Standing Indian Basin and Backcountry Info Center

Standing Indian Sign DIRECTIONS: From the intersection of 441 and 64 W in Franklin, NC, drive west on 64/Murphy Road for 11.8 miles. Turn left on W. Old Murphy Road (sometimes shown on maps as Allison Creek Rd). Drive 1.9 miles and turn right on Forest Service Road 67. Drive an additional 1.9 miles to the Standing Indian Campground or 2 miles to the Backcountry Information Center.

Located in the Nantahala Mountain Range of western North Carolina, the Standing Indian Basin offers a variety of outdoor activities, including day hiking, back packing, tent and trailer camping, horseback riding and much more.Infomation kiosk at the Backcountry Info Center, Standing Indian Basin

It’s a veritable outdoor paradise.

Unlimited Hiking Opportunities

Hiking trails in the Standing Indian Basin include:

Long Branch Trail (2.3 miles)
Lower Ridge Trail (4.1 miles)
Park Ridge Trail (3.7 miles)
Park Creek Trail (5.3 miles)
Park Creek-Park Ridge Loop (4.9 miles)
Kimsey Creek Trail (4.1 miles)
Bear Pen Gap Trail (2.5 miles)
Timber Ridge Trail (2.3 miles)
Mooney Falls (.2 miles)
Beech Gap Trail (2.9 miles)
Waslik Poplar Trail (0.7 miles)
Big Laurel Falls Trail (0.5 miles)
Appalachian Trail (2184 miles or 21 miles in and around Standing Indian)

Kimsey Crk SignSome people will use the campground as a base camp, taking day hikes on various trails. But you’re certainly not limited to this option.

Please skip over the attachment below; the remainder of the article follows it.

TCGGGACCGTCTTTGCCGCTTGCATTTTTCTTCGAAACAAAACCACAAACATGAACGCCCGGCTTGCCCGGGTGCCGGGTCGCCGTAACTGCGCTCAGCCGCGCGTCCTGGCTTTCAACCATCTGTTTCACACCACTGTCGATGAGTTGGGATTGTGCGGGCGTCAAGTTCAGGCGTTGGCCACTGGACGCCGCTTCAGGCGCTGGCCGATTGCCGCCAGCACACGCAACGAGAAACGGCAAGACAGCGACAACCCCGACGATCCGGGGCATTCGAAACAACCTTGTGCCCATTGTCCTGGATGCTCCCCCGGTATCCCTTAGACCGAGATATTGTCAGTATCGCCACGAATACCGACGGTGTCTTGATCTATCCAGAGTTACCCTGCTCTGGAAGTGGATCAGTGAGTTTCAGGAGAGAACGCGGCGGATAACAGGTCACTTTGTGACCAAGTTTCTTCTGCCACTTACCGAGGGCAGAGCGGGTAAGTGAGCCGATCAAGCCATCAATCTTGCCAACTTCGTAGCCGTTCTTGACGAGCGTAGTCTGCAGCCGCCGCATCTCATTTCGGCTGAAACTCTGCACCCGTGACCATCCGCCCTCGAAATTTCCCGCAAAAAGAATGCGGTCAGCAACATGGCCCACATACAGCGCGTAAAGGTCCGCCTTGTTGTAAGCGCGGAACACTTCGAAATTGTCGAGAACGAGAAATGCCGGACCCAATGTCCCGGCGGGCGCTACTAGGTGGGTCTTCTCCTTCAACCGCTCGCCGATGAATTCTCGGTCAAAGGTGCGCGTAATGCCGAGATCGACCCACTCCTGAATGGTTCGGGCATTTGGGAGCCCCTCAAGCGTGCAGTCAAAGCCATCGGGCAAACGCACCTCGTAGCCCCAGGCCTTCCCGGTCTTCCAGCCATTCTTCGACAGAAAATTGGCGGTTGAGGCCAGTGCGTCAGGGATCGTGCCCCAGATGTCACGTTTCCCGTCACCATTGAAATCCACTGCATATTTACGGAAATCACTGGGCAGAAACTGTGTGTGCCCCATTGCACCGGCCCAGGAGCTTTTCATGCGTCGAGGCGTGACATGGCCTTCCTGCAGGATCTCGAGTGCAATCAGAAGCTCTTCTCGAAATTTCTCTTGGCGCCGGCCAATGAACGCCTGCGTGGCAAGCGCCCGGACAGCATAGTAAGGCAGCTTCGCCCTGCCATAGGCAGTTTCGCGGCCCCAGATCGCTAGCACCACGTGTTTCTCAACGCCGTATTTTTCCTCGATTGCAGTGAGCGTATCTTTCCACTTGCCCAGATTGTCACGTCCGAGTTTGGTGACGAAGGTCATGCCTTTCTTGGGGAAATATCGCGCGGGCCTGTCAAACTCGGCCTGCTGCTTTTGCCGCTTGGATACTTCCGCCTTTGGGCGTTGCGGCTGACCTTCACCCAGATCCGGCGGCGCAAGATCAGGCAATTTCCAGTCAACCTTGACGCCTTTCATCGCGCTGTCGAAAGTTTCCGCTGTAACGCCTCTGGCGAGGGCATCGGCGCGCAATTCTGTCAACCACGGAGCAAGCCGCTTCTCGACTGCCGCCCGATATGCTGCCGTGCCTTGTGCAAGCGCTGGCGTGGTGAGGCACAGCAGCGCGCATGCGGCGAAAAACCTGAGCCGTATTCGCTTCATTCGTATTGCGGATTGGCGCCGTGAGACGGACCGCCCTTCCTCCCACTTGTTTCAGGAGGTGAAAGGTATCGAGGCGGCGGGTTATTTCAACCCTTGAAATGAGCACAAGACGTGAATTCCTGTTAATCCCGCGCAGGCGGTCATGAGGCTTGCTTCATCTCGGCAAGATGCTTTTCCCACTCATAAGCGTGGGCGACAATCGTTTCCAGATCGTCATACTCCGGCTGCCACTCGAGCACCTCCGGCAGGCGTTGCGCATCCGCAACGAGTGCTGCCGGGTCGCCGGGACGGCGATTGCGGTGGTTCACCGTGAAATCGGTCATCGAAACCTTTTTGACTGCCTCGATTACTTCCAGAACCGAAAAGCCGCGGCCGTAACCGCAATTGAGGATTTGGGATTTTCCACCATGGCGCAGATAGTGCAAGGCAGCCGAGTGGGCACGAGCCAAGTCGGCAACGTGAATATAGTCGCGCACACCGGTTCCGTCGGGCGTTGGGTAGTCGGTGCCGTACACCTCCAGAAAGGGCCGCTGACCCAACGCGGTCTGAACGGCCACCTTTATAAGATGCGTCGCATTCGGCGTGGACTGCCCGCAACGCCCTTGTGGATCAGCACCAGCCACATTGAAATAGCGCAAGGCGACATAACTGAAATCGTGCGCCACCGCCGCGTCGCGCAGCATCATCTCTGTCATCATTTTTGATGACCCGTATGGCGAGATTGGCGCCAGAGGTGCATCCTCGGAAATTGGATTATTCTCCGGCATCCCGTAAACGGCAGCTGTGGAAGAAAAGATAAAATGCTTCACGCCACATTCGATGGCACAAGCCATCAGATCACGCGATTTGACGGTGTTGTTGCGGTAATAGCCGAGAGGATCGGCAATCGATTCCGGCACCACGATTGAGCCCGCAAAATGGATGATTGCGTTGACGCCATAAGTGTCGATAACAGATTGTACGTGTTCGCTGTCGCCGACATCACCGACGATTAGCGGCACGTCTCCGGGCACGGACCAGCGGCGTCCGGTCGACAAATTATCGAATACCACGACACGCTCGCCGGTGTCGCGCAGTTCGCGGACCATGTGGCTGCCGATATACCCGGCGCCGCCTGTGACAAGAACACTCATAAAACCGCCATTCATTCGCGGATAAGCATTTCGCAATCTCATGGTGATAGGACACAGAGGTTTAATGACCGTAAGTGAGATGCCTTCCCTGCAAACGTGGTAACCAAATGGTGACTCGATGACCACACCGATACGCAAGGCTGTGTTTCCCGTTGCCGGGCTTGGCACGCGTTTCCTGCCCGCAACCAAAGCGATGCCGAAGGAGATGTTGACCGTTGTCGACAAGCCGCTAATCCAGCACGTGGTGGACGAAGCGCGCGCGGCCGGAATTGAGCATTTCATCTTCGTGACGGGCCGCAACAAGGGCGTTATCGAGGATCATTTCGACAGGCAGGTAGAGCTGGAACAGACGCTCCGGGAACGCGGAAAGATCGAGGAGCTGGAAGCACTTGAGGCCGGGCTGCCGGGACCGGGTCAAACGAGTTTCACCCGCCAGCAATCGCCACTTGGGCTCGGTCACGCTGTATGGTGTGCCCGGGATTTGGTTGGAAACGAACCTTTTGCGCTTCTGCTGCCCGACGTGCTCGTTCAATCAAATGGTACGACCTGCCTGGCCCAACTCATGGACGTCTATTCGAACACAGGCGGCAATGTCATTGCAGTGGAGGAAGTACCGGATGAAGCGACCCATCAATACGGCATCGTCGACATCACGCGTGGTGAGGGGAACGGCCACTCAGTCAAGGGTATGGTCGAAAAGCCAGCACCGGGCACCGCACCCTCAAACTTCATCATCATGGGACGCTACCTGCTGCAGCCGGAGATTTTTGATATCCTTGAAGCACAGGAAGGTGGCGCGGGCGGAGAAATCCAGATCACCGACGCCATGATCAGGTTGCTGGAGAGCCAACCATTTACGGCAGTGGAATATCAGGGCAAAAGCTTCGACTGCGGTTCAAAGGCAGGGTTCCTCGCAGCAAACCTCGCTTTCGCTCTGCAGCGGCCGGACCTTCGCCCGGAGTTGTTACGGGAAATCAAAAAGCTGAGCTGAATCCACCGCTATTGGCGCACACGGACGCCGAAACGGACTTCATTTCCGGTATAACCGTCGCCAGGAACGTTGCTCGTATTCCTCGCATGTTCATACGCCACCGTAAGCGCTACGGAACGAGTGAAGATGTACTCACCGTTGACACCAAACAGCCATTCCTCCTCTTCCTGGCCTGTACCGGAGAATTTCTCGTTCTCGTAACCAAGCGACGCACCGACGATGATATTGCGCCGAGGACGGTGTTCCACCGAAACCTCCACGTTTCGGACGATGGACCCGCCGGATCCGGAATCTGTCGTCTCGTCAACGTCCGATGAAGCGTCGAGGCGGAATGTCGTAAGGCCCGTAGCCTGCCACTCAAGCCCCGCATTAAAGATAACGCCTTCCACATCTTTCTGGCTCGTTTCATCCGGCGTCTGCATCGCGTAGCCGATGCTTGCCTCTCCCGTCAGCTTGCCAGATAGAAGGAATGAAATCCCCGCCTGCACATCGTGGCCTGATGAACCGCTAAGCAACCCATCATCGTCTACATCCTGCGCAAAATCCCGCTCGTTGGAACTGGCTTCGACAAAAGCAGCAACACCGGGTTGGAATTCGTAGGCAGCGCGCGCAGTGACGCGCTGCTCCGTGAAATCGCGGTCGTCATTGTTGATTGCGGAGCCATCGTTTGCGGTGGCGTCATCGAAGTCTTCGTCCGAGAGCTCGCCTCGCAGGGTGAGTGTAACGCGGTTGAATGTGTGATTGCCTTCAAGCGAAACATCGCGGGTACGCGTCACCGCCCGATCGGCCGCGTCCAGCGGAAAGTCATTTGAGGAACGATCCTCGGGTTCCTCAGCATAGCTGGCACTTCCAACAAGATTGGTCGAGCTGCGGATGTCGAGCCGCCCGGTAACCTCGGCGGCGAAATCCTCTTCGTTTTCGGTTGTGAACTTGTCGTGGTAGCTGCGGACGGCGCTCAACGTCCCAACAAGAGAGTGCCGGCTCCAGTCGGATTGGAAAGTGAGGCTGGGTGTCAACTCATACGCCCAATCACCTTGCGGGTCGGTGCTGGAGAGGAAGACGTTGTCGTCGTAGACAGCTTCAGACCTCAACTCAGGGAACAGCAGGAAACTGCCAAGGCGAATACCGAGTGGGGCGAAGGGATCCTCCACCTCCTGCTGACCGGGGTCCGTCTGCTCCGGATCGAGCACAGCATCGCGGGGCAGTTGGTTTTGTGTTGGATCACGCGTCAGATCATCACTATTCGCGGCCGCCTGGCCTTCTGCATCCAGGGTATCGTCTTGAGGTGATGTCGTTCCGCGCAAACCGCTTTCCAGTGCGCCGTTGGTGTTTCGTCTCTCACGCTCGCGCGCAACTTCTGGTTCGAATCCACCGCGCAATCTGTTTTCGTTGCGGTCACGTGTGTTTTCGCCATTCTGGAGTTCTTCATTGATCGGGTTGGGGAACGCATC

Nearly all of the trails within Standing Indian either connect to the Appalachian Trail or to Forest Service Roads that can be used as connectors to other trails. This makes it easy to create loops of various lengths for long weekends or week long backpacking trips.

There is also an extensive system of horseback riding trails throughout Standing Indian that can be used by hikers as well.

For convenience, Long Branch, Lower Ridge, Park Ridge, Park Creek and Kimsey Creek Trail sign all originate from the Backcountry Info Center.

Unlimited Camping Opportunities

If you’re looking for great camping as you explore Standing Indian you have several options to choose from. There’s the main campground (fee area) available for tents and camper trailers, a secondary “primitive” campground area known as Hurricane about 2 miles past the Backcountry Info Center, numerous “pack in” campsites along the trail system, and four AT shelters (Standing Indian, Carter Gap, Long Branch and Rock Gap) along the perimeter of the Standing Indian Basin.

Kimsey Creek

Kimsey Creek

Water, Water Everywhere

One of the highlights of Standing Indian is water – water is everywhere. Being a geological “basin,” it’s a huge watershed for the Nantahala River with springs, branches, streams, cascading falls, deep water pools and raging rapids.

You’re never far from a source of water in Standing Indian, making it one of the most lush and biologically diverse ecosystems anywhere.

Upper Nantahala River

Upper Nantahala River

Standing Indian is amazing…and it’s worth the time it takes to visit.

Ever been there yourself? Tell us about your experience in the comments section.

See ya’ on the trail,
Tastelikchickn

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